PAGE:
# Efficient 2d Java Line of Sight for a lot of entities?

My problem today is this:

I have many civilians going around, they are classes stored by an arraylist.

The idea is when they see another civilian panic, they'll start to panic and it will spread.

First I call each classes Step() function by looping through an iterator. Then in the Step() function it goes through another civillian iterator As it goes through, it tries to detect whether it can see the other civillian in the iterator, this is where performance time goes from 0 to 50 Milliseconds for having 100 Civillians.

This is the problem I need to fix, I tried to make an easy way to detect whether any objects are in the way of point a to point b.

Here's the code for the line of sight:

public static Object LOS(int x, int y, int x2, int y2, String Scan, Object Me, Object You) {
DirectionX = (x-x2)/Quality;
DirectionY = (y-y2)/Quality;
CurrentX = x;
CurrentY = y;
String[] ScanArray = Scan.split(":");
for(int I=0;I<=Quality;I++) {
for(String Type: ScanArray) {
if(Type.equals("Boxs")) {
Iterator it=Level.Boxs.iterator();
while(it.hasNext()) {
Box Box = (Box)it.next();
if(Me!=Box&&You!=Box) {
//Collision = Tools.Collision((int)(CurrentX-(Width/2)), (int)(CurrentY-(Width/2)), Width, Width, Box.GetX(), Box.GetY(), Box.GetWidth(), Box.GetHeight(), 1);
boolean Col = Tools.BasicCollision((int)(CurrentX-(Width/2)), (int)(CurrentY-(Width/2)), Width, Width, Box.GetX(), Box.GetY(), Box.GetWidth(), Box.GetHeight());
}
}
}
}

CurrentX-=DirectionX;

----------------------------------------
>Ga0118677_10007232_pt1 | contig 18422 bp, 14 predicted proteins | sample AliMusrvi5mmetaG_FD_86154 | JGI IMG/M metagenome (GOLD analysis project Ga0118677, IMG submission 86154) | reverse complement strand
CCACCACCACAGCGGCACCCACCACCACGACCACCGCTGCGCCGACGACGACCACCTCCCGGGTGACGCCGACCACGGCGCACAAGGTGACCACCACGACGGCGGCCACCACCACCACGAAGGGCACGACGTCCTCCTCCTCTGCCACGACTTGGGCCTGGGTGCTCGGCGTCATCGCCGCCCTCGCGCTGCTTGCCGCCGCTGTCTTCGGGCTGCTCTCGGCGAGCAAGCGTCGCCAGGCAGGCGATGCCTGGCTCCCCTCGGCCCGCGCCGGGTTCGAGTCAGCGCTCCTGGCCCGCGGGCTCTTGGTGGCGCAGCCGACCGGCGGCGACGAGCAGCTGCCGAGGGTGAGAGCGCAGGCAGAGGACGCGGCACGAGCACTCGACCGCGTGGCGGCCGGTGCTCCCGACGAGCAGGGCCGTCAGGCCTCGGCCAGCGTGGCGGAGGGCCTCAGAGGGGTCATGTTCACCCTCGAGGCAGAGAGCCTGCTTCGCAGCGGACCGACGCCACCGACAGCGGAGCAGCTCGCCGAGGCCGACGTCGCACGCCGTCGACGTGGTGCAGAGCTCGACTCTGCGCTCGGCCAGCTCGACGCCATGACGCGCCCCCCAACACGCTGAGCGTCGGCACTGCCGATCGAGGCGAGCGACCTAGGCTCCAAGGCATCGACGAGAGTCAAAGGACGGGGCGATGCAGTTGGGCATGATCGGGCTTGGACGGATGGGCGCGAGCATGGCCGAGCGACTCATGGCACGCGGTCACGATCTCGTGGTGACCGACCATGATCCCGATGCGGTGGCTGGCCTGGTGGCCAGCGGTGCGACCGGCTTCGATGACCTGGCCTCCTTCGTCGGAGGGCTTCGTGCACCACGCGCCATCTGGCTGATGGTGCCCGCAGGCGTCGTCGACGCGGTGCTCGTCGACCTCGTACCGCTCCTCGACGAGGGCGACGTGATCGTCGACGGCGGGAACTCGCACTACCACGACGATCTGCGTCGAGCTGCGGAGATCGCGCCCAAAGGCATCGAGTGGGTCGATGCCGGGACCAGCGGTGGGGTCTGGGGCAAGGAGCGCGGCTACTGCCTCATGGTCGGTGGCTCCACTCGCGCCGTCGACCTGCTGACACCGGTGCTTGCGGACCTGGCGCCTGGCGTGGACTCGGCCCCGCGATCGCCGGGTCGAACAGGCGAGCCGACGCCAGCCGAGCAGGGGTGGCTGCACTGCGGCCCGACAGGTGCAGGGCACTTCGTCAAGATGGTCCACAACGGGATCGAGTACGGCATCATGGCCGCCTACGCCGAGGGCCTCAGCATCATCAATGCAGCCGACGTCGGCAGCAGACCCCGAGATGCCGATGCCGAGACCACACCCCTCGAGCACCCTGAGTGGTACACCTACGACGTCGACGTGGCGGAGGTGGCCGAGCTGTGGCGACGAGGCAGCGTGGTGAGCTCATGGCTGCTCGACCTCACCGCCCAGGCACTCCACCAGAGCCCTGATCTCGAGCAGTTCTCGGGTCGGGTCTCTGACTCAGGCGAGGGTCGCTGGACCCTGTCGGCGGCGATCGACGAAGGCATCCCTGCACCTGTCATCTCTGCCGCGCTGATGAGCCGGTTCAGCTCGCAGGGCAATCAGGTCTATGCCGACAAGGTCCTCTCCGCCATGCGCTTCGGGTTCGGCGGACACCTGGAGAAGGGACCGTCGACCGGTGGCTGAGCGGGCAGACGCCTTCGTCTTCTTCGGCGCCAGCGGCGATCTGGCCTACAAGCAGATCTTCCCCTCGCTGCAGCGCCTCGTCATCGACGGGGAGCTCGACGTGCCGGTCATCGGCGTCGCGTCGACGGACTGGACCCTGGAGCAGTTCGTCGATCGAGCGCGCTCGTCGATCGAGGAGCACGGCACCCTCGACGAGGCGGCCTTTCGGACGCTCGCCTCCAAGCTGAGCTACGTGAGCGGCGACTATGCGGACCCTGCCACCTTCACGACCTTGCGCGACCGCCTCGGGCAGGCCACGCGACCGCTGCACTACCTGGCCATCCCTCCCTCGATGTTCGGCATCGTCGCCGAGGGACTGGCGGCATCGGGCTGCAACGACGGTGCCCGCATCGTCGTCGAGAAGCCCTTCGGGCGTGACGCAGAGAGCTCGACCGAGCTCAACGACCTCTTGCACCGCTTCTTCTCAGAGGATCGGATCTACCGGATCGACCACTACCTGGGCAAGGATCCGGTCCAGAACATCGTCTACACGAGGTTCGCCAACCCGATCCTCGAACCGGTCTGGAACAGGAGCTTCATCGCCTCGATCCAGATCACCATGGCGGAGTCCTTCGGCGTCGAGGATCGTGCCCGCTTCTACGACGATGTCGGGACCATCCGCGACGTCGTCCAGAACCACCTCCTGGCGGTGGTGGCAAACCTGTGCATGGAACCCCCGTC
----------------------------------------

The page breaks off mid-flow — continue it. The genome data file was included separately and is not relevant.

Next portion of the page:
CurrentY-=DirectionY;
}
return null;
}


If you have a headache the fundamentals are:

It figures out 10 points in between and detects whether it is inside, using BasicCollision:

public static boolean BasicCollision(int x, int y, int width, int height, int x2, int y2, int width2, int height2) {
if(x<x2+width&&x+width>x2&&y<y2+height&&y+height>y2) {
return true;
} else {
return false;
}
}


My question is: Is there an easier way to detect this Line of Sight that doesn't severely impact my performance in large numbers? Any feedback?

• 1. 404'd on LOS.txt 2. We don't want to see all of your code. Provide an SSCCE. Sep 13, 2011 at 3:07
• Thanks for the editing help Matt, I fixed the 404 :) I only showed the code that mattered.
– user940982
Sep 13, 2011 at 6:12

One thought would be to maintain non-panicky and panicky people in separate lists N and P, and then limit your LOS checks to <n, p> ∈ N × P. That way you never check same-state people, which will speed things up.

Another thing (which you may already be doing--not sure) would be to make sure that once you determine that a nonpanicker has become a panicker, immediately halt remaining checks for that former nonpanicker. This will help your algorithm scale with increasing population size for a fixed map. When the population gets very large then you should converge toward 100% panicking pretty quickly, which means no more checks are needed as noted in the comments below.

• Good advice, I've just added that filter, at 0% panicking it's at 1Millisecond, at 100% it hits 50, but this is definitely making it practical, thanks.
– user940982
Sep 13, 2011 at 6:27